Somehow slipping under our toilet-obsessed butts at CES, the iTouchless Auto-Flusher saves you the effort of pressing down on that flush handle once you've gone. Using IR to sense you, it does make using the toilet a little more hygienic and its 4 "C" batteries will last for 23,000 flushes, which seems incredibly reasonable (3 years of use, apparently). Buy it for $US199.95, install it in your toilet cistern and you could impress your visitors with that "Oooh... it's just like a 5-star hotel!" feeling. Thankfully a manual override is available.
The latest edition of Nature magazine details a new method scientists have derived for converting heat energy into electricity, using silicon to instigate the conversion. Researchers have more investigations to carry out, but if preliminary findings are indicative of what is to come, appliances that charge using your own body heat may be on the horizon.
Spotted on the floor of CES by Kotaku, Fenda's "On Play" 2.1 speaker system has speakers that resemble a Wii Nunchuk and a subwoofer that looks like the Wii itself. In addition to having a dock for the Wii to sit on, Kotaku's Michael McWhertor says the speakers sound pretty good and will only cost around $55 when they come out later this year.
While much of the internet may be up in arms over Richard Blakeley's recent IR-induced video stunt, a 14-year-old boy from Poland allegedly took an IR hack to more tragic proportions this week, and has been accused of hacking a standard TV remote to override track switching at rail junctions in the city of Lodz. Four trams were derailed and (luckily) only 12 people were injured with none killed. The youth in question was described by teachers as an "electronics buff and exemplary student," according to The Register.
The lesson? From here on out, Blakeley takes a cab. And he stays the fuck away from our train set.
newVideoPlayer("gizpitcrew.flv", 475, 286,"gizmodo_ces_2008.png");When the Gizmodo Crew isn't working, their favourite hobby is to pretend they are a world famous F1 pit crew. So when CES was finally over, they headed over to the BMW booth to test their pit stopin', tire changin' skills. With teams of two on each side of the BMW F1 car, the Giz pit-crew raced head-to-head to swap out the car's tires. As you'll see in the video, Team 2 (Adam Frucci / Benny Goldberg Goldman) beat Team 1 (Haroon Malik and Matt Buchanan) by a huge time of 1.2 seconds. Since both teams have the same coach, Wilson Rothman, he didn't know if he should celebrate the win, or beat the losers; but in the end Rothman was still comfortable stating, "We're the best around, and nothin's ever gonna keep us down."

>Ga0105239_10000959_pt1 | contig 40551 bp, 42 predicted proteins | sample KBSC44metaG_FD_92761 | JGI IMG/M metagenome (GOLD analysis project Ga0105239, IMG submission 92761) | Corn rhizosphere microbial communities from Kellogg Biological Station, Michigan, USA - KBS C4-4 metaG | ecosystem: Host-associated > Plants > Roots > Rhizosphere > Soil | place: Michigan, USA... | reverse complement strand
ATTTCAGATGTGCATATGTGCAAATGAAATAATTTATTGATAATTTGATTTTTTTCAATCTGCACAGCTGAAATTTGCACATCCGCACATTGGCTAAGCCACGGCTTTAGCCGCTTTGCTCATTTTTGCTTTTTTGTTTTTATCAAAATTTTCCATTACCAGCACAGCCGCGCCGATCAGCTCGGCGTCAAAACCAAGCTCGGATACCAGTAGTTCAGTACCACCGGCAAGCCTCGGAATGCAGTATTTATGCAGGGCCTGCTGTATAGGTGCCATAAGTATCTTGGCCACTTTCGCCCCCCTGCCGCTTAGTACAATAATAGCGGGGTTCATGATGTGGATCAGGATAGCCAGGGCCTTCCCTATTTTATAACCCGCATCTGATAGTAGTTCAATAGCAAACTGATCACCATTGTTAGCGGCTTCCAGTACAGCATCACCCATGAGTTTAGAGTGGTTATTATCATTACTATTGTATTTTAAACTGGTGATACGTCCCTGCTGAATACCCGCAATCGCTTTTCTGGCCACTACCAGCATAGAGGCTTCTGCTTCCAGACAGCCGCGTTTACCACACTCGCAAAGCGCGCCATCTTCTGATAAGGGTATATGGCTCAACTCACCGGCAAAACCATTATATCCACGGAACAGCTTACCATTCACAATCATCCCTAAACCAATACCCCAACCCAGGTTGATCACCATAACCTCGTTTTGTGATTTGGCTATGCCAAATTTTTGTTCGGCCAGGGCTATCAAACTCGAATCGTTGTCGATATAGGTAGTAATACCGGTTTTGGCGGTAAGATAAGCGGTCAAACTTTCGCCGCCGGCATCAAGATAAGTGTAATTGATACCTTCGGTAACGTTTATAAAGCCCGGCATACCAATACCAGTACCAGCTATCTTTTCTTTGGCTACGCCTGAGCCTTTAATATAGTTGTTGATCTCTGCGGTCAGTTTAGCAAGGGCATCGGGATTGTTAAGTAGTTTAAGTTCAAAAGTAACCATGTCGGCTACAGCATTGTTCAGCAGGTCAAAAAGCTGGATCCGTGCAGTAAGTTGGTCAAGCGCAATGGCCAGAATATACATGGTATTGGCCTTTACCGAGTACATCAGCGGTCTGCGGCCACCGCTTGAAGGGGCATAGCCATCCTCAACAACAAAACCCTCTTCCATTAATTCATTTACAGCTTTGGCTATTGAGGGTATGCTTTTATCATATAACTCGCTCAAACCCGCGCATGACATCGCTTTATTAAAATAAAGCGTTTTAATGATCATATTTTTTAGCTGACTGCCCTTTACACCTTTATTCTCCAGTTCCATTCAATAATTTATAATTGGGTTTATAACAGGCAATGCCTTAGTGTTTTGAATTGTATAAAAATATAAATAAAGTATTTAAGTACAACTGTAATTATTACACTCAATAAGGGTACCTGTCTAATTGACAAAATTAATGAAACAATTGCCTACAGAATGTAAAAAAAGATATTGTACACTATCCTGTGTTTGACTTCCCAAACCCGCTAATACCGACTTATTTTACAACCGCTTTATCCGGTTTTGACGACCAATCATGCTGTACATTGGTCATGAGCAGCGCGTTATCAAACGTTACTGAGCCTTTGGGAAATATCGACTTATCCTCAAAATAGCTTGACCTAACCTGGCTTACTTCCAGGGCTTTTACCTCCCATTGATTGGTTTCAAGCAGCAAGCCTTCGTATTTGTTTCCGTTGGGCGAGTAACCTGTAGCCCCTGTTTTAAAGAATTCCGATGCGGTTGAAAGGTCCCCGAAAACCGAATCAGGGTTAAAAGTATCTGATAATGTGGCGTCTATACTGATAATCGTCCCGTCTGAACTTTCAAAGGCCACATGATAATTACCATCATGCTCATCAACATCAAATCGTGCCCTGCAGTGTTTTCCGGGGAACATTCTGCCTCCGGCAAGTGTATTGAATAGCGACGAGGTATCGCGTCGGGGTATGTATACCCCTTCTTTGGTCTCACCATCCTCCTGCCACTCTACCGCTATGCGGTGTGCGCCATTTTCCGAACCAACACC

We've shown you snippets throughout the week, but we wanted you to have access to the full 20 minutes, too, so you can catch every little nugget from the conversation, and see how the chat evolved to the point where Bill could be frank and open about all things Microsoft. It's in YouTube so you can share it or do whatever. Just remember it's long, so you may want to get a beverage or a snack before pressing play.
newVideoPlayer("Sony_HD_Camera.flv", 475, 376,"gizmodo_ces_2008.png");
Amidst the 16 new Sony camcorders at this show, the HDR-S12 is the best HDD model they make, with a Carl Zeiss lens, 5.1 Dolby surround, 120GB of space, 1080p resolution, and face detection during video. It also take 5mp native photos and simultaneous slow motion (240fps) and regular movies. Not bad.
Blasting HDTV from one place to another without wires is a revolutionary concept that made evolutionary strides at CES 2008. We found numerous companies showing the technology that's able to move luscious HDTV video either across the room, or in some instances, through walls and around the house. Some of these systems are shipping soon, while others are only in the experimental stage. The remarkable thing is, all except one of the transmit/receive concepts we saw looked indistinguishable from wired HDMI video to the eyes of a normal person: